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[publishing] A bit more on the Kindle - Lakeshore — LiveJournal
An author of no particular popularity

Jay Lake
Date: 2009-08-26 03:37
Subject: [publishing] A bit more on the Kindle
Security: Public
Tags:process, publishing
If you haven't caught it yet, check out the growing discussion on Kindle, ebooks and pricing here: [ jlake.com | LiveJournal ]

I want to address a few points which have emerged in the comments threads on both sides of my blog.

Royalties: Authors make different amounts of money depending on the edition of the book sold. Our royalty percentages are different for each format: paperback, hardback, Kindle (or other ebook) and audio. The exact numbers vary per contract, and are often subject to intense negotiation. But it's not a simple "$1 per book" or whatever. (In fact, it can be even more complicated than this, as ebooks are sometimes treated as subsidiary rights, but the point remains the same.) [edited for clarity]

Digital rights: One commentor noted that digital rights are supposedly easy for the author to retain, and therefore authors should self-publish on Kindle. My experience in negotiating trade publishing contracts is quite the opposite. Publishers, for a variety of good reasons, are intensely interested in retaining digital rights. As an author, this is fine with me — by definition Tor is much better positioned than I am to package and market a book, be it Kindle or print or other format. That's why they're the publisher and I'm the author.

What is owed to authors: I didn't mean to imply that the boycotter who originally wrote me, or anyone else, owes me anything. Having a publishing contract is not an entitlement, something I try pretty hard to keep in mind. What I did mean to imply is that like any (sane) author, I'd prefer my books to rise or fall on their own merits rather than be compromised by externalities. The sad truth is that all books are compromised by externalities. For example, due to the timing of the book's release, the Escapement mass market paperback got caught up in the Andersen News failure, which resulted in an orphaning of part of my print run, and a resultant weakness in the book's P&L numbers. That's life in the big city, and part of why so many of us authors have day jobs. But what I did want to point out to the boycotter was that they were creating a negative externality which would have far more effect on the author than it would on the intended targets of the boycott, which is to say, either Amazon or the publisher.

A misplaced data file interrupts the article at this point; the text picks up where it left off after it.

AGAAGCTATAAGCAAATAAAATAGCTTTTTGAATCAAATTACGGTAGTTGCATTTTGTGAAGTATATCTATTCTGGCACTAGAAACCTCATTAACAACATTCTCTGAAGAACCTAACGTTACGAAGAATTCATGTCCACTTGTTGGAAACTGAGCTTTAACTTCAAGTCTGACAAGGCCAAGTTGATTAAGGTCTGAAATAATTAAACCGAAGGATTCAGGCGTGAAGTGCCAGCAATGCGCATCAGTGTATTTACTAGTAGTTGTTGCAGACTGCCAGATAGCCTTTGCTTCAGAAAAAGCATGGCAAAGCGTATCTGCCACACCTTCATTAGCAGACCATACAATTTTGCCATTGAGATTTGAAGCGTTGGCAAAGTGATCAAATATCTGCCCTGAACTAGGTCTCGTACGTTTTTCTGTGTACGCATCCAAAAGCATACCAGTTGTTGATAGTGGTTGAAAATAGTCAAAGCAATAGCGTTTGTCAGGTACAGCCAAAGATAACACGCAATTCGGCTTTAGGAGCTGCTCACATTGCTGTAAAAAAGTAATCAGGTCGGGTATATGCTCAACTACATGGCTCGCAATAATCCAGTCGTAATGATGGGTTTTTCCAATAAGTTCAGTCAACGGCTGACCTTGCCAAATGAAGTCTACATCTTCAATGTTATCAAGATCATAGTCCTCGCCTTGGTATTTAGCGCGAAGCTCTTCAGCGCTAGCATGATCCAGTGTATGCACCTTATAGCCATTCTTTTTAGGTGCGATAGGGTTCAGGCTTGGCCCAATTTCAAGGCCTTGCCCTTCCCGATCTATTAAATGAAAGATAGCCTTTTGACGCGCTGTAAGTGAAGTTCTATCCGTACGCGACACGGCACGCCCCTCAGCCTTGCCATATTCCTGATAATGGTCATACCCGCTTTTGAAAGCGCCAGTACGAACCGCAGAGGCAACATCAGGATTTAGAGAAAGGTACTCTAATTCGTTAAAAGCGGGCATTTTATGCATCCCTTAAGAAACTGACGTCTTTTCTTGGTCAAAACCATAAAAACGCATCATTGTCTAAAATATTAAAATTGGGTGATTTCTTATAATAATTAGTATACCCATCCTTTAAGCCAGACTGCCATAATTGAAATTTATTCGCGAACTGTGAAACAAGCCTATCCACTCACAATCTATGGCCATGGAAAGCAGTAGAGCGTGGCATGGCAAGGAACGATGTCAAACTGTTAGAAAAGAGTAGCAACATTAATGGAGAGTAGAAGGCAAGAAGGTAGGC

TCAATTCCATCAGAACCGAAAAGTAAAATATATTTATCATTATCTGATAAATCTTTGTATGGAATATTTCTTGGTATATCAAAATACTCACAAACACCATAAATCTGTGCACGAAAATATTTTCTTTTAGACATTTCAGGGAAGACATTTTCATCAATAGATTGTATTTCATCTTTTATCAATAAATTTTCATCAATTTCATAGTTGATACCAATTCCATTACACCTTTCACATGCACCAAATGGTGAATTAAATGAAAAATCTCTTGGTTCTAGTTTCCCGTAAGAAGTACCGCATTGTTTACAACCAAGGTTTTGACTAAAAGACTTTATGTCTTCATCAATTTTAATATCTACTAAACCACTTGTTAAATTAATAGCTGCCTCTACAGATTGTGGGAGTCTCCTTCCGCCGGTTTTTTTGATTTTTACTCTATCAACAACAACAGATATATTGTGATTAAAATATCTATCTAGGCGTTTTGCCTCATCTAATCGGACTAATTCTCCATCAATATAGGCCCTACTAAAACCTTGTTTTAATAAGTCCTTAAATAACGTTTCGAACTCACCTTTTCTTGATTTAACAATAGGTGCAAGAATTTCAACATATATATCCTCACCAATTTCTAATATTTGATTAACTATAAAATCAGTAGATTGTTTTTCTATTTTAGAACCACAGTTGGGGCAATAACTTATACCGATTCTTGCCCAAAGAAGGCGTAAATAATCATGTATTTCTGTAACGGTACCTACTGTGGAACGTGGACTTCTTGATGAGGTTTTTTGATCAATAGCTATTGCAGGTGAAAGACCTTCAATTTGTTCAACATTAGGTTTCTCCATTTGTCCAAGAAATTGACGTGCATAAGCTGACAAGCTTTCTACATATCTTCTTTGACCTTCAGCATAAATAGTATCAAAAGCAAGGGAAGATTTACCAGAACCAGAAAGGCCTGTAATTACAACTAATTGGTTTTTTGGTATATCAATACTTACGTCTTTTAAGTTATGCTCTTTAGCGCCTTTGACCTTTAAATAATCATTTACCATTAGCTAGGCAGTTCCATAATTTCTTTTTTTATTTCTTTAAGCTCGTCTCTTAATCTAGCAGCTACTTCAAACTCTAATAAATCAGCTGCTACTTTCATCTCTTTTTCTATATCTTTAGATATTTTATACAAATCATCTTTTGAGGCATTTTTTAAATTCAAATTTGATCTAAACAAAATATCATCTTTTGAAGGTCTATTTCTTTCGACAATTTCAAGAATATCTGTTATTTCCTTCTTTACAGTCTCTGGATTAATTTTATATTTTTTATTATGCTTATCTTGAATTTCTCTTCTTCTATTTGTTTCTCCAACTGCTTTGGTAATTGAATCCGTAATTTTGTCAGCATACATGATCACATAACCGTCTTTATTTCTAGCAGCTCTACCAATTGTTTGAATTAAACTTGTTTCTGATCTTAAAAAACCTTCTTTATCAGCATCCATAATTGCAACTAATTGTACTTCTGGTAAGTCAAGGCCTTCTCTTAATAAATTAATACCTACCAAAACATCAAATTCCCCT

Pricing of books on Kindle: Several commentors said that Amazon sets the Kindle pricing. I don't think this is quite accurate. Per the Kindle terms of service, Amazon sets the Kindle sales price, but that is a net retail price discounted (or maybe not, depending) based on the "Suggested Retail Price" which is set by the publisher. For example, if the publisher were to set the SRP at $9.99, then by definition Amazon would not price the book higher. I'm not suggesting this should be the case, merely pointing out that the question isn't that simple. From the Kindle TOS:
4. Pricing and Program Terms. As part of your Application, you will provide us with a suggested retail price for each Title (Suggested Retail Price or SRP). The Suggested Retail Price you provide to Amazon must be consistent with the SRP you have provided to other retailers and wholesalers. However, we have sole and complete discretion to set the retail price to our customers for Digital Books.


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Peter Hollo
User: frogworth
Date: 2009-08-26 12:53 (UTC)
Subject: (no subject)
Another point your reader could consider about the author retaining digital rights is what version of the text they would publish digitally? The author frequently doesn't receive the final proofread draft in a format that's readily usable for an electronic edition - it's been typeset at this stage, in some piece of software the author probably doesn't have access to.